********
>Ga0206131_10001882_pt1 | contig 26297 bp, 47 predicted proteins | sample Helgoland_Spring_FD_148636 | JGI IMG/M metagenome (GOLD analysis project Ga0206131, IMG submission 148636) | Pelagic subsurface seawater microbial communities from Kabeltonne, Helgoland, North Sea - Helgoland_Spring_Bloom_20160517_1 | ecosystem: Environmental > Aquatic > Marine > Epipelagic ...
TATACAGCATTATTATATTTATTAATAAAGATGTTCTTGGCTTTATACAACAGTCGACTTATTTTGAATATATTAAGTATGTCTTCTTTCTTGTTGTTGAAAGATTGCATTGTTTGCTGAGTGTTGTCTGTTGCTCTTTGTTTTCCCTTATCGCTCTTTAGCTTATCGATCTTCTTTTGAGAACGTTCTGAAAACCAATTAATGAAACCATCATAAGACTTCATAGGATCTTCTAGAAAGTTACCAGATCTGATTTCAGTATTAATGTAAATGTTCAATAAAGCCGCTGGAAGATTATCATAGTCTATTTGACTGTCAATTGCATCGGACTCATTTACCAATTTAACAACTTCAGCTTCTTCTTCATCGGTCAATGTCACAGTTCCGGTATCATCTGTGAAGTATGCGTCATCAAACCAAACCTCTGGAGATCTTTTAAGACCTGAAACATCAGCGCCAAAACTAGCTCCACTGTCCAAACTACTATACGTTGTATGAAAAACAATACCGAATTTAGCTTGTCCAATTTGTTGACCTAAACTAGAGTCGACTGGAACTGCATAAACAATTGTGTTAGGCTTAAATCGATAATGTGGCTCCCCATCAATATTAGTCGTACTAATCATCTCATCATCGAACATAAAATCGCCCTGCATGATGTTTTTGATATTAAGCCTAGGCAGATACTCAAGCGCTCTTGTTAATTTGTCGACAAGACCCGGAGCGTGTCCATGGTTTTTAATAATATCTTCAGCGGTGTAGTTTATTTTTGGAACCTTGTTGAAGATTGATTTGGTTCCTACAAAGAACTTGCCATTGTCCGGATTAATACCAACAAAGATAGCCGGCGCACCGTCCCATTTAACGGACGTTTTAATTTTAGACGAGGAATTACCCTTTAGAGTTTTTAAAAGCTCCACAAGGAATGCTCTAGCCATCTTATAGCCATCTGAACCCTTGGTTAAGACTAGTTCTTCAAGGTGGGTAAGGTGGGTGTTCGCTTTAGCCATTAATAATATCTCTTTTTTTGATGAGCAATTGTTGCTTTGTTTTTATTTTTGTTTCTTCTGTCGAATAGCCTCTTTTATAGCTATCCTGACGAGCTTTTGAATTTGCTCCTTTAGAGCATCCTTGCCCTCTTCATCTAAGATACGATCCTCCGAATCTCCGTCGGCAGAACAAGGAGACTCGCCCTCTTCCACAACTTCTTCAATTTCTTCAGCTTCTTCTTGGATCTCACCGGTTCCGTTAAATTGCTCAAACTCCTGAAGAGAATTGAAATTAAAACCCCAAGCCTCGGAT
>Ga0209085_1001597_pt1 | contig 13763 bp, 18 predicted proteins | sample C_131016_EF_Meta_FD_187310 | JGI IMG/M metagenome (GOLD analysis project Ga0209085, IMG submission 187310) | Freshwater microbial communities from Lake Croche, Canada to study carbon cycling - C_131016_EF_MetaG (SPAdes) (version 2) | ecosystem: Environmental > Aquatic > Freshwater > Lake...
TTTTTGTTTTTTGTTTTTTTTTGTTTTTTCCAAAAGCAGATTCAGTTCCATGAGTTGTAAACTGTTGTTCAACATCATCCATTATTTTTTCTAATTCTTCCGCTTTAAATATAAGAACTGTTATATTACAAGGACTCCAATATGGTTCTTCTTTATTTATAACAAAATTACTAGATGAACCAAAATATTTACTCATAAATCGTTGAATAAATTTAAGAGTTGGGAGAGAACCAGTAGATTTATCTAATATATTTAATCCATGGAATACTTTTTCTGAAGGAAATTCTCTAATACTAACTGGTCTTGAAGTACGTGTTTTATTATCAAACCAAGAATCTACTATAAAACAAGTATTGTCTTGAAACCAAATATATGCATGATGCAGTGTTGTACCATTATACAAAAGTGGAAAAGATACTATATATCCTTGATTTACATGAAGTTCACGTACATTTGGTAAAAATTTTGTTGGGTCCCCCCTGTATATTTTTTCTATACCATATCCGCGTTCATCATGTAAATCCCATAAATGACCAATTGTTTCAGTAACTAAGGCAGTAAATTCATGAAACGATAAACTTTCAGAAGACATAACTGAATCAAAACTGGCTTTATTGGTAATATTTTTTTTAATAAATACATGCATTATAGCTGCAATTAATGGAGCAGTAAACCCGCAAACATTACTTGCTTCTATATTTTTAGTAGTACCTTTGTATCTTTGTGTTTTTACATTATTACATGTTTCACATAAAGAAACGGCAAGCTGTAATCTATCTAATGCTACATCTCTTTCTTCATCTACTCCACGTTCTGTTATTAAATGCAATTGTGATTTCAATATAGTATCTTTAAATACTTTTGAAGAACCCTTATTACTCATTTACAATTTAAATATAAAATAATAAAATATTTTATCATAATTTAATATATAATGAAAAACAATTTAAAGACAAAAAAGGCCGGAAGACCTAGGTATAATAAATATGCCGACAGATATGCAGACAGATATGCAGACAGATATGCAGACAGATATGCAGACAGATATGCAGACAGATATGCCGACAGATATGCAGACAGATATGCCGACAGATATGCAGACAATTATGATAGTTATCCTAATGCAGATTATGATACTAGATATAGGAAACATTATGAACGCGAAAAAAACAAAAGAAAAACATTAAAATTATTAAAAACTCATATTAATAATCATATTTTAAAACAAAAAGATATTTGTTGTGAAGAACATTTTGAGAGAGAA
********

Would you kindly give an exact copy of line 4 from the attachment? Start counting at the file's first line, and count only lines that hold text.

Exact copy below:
TTTTTGTTTTTTGTTTTTTTTTGTTTTTTCCAAAAGCAGATTCAGTTCCATGAGTTGTAAACTGTTGTTCAACATCATCCATTATTTTTTCTAATTCTTCCGCTTTAAATATAAGAACTGTTATATTACAAGGACTCCAATATGGTTCTTCTTTATTTATAACAAAATTACTAGATGAACCAAAATATTTACTCATAAATCGTTGAATAAATTTAAGAGTTGGGAGAGAACCAGTAGATTTATCTAATATATTTAATCCATGGAATACTTTTTCTGAAGGAAATTCTCTAATACTAACTGGTCTTGAAGTACGTGTTTTATTATCAAACCAAGAATCTACTATAAAACAAGTATTGTCTTGAAACCAAATATATGCATGATGCAGTGTTGTACCATTATACAAAAGTGGAAAAGATACTATATATCCTTGATTTACATGAAGTTCACGTACATTTGGTAAAAATTTTGTTGGGTCCCCCCTGTATATTTTTTCTATACCATATCCGCGTTCATCATGTAAATCCCATAAATGACCAATTGTTTCAGTAACTAAGGCAGTAAATTCATGAAACGATAAACTTTCAGAAGACATAACTGAATCAAAACTGGCTTTATTGGTAATATTTTTTTTAATAAATACATGCATTATAGCTGCAATTAATGGAGCAGTAAACCCGCAAACATTACTTGCTTCTATATTTTTAGTAGTACCTTTGTATCTTTGTGTTTTTACATTATTACATGTTTCACATAAAGAAACGGCAAGCTGTAATCTATCTAATGCTACATCTCTTTCTTCATCTACTCCACGTTCTGTTATTAAATGCAATTGTGATTTCAATATAGTATCTTTAAATACTTTTGAAGAACCCTTATTACTCATTTACAATTTAAATATAAAATAATAAAATATTTTATCATAATTTAATATATAATGAAAAACAATTTAAAGACAAAAAAGGCCGGAAGACCTAGGTATAATAAATATGCCGACAGATATGCAGACAGATATGCAGACAGATATGCAGACAGATATGCAGACAGATATGCAGACAGATATGCCGACAGATATGCAGACAGATATGCCGACAGATATGCAGACAATTATGATAGTTATCCTAATGCAGATTATGATACTAGATATAGGAAACATTATGAACGCGAAAAAAACAAAAGAAAAACATTAAAATTATTAAAAACTCATATTAATAATCATATTTTAAAACAAAAAGATATTTGTTGTGAAGAACATTTTGAGAGAGAA